CD30-targeted oncolytic viruses as novel therapeutic approach against classical Hodgkin lymphoma
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Julia D.S. Hanauer1, Benjamin Rengstl2,4, Dina Kleinlützum1, Johanna Reul1, Anett Pfeiffer1, Thorsten Friedel1, Irene C. Schneider1, Sebastian Newrzela2,4, Martin-Leo Hansmann2, Christian J. Buchholz1 and Alexander Muik1,3
1Molecular Biotechnology and Gene Therapy, Paul-Ehrlich-Institut, Langen, Germany
2Dr. Senckenberg Institute of Pathology, Goethe-University Frankfurt, Frankfurt am Main, Germany
3Current address: BioNTech RNA Pharmaceuticals GmbH, 55131 Mainz, Germany
4Current address: BioNTech Cell and Gene Therapies GmbH, 55131 Mainz, Germany
Christian J. Buchholz, email: [email protected]
Keywords: classical Hodgkin lymphoma; CD30; virotherapy; retargeting; VSV
Received: September 06, 2017 Accepted: December 03, 2017 Published: January 12, 2018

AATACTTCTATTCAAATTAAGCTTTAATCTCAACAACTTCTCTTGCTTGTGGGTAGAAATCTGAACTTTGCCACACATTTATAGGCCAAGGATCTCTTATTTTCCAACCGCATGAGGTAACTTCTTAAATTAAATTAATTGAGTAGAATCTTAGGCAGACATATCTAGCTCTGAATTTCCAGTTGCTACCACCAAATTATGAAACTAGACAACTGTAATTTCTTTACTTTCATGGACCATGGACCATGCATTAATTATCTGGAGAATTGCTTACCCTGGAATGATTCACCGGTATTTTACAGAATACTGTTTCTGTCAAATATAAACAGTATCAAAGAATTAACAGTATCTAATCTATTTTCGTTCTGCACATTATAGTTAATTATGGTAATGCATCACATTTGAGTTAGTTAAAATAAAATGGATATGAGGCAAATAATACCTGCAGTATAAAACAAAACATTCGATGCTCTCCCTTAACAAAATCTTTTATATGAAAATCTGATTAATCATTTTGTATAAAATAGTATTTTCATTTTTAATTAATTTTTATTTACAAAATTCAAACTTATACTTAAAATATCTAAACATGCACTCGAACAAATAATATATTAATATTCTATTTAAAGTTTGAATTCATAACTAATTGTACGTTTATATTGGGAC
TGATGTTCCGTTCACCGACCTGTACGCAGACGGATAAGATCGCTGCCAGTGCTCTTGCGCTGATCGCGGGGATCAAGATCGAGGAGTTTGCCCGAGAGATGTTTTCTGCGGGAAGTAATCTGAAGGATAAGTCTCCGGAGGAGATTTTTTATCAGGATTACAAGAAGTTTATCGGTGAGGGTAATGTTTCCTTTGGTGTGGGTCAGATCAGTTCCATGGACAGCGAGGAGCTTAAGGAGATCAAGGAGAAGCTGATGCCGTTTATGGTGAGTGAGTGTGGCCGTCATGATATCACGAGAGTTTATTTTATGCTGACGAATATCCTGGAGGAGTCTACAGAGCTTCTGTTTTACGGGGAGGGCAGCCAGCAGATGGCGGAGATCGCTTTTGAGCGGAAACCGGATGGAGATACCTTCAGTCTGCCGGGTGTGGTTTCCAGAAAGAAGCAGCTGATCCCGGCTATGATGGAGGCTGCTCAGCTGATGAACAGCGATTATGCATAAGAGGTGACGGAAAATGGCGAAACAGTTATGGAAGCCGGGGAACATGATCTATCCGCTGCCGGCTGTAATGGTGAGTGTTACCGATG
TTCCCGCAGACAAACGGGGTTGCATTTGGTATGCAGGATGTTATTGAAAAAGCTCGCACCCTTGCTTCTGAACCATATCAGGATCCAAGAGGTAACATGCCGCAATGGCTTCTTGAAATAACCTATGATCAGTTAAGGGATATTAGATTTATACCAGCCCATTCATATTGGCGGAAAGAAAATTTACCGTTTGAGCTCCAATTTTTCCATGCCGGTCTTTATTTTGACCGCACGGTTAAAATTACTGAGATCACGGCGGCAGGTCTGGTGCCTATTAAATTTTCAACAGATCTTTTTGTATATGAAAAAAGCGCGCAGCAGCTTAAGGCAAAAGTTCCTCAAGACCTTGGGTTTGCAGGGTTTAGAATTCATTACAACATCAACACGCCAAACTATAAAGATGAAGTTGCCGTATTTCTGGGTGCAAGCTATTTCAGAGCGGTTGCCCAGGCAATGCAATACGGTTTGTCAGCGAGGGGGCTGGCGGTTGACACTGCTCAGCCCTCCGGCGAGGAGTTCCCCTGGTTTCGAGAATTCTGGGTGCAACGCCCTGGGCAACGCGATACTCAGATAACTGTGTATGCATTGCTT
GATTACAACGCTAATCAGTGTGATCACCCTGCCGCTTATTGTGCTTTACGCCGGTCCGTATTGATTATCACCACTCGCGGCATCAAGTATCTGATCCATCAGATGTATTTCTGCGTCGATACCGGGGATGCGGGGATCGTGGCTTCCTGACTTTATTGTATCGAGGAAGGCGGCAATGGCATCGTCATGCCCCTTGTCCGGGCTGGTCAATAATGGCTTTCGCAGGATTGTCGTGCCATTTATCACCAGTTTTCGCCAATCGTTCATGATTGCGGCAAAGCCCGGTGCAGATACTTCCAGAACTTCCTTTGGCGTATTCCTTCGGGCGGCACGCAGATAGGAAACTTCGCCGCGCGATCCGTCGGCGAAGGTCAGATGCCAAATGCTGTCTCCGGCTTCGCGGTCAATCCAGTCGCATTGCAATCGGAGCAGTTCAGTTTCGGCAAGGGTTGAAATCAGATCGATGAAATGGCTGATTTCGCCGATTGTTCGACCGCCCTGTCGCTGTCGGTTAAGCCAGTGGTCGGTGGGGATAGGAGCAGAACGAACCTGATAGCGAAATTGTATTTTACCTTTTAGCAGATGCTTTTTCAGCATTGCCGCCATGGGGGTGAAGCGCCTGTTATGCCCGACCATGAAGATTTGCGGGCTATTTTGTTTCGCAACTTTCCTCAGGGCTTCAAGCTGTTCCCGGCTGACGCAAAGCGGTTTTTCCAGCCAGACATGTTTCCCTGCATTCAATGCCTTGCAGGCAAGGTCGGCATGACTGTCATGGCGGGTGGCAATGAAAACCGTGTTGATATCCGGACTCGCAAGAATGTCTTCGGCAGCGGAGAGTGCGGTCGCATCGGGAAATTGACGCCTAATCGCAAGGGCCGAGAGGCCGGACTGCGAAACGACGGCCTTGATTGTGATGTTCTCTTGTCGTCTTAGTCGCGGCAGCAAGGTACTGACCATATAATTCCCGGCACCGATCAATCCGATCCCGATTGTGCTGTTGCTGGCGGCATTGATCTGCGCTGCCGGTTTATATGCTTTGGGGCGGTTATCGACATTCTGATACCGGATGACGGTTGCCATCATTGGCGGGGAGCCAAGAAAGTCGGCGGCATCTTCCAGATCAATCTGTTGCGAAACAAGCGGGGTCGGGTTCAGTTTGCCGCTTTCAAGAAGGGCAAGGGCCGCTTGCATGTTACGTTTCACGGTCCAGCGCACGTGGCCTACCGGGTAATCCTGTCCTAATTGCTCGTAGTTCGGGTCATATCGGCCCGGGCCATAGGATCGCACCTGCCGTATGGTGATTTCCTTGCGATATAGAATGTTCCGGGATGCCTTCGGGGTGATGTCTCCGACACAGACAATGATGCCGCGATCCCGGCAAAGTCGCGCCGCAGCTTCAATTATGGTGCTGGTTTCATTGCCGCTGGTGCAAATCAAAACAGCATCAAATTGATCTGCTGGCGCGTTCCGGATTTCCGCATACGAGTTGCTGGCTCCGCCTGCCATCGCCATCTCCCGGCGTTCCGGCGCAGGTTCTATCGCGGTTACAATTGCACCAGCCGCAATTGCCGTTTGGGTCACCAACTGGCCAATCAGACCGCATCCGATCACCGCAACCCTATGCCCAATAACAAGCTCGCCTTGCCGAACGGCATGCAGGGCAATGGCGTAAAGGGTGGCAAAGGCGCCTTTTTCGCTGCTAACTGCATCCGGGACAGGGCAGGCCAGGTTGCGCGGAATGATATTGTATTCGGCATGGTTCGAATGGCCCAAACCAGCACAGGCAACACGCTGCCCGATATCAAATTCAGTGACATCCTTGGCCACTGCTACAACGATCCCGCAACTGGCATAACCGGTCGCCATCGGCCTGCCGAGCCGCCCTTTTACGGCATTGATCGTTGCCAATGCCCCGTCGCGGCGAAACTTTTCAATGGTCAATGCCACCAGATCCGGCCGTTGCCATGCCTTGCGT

Classical Hodgkin lymphoma (cHL) is a hematopoietic malignancy with a characteristic cellular composition. The tumor mass is made up of infiltrated lymphocytes and other cells of hematologic origin but only very few neoplastic cells that are mainly identified by the diagnostic marker CD30. While most patients with early stage cHL can be cured by standard therapy, treatment options for relapsed or refractory cHL are still not sufficient, although immunotherapy-based approaches for the treatment of cHL patients have gained ground in the last decade. Here, we suggest a novel therapeutic concept based on oncolytic viruses selectively destroying the CD30+-positive cHL tumor cells. Relying on a recently described CD30-specific scFv we have generated CD30-targeted measles virus (MV-CD30) and vesicular stomatitis virus (VSV-CD30). For VSV-CD30 the VSV glycoprotein G reading frame was replaced by those of the CD30-targeted MV glycoproteins. Both viruses were found to be highly selective for CD30-positive cells as demonstrated by infection of co-cultures of target and non-target cells as well as through blocking infection by soluble CD30. Notably, VSV-CD30 yielded much higher titers than MV-CD30 and resulted in a more rapid and efficient killing of cultivated cHL-derived cell lines. Mouse tumor models revealed that intratumorally, as well as systemically injected VSV-CD30, infected cHL xenografts and significantly slowed down tumor growth resulting in a substantially prolonged survival of tumor-bearing mice. Taken together, the data support further preclinical testing of VSV-CD30 as novel therapeutic agent for the treatment of cHL and other CD30+-positive malignancies.
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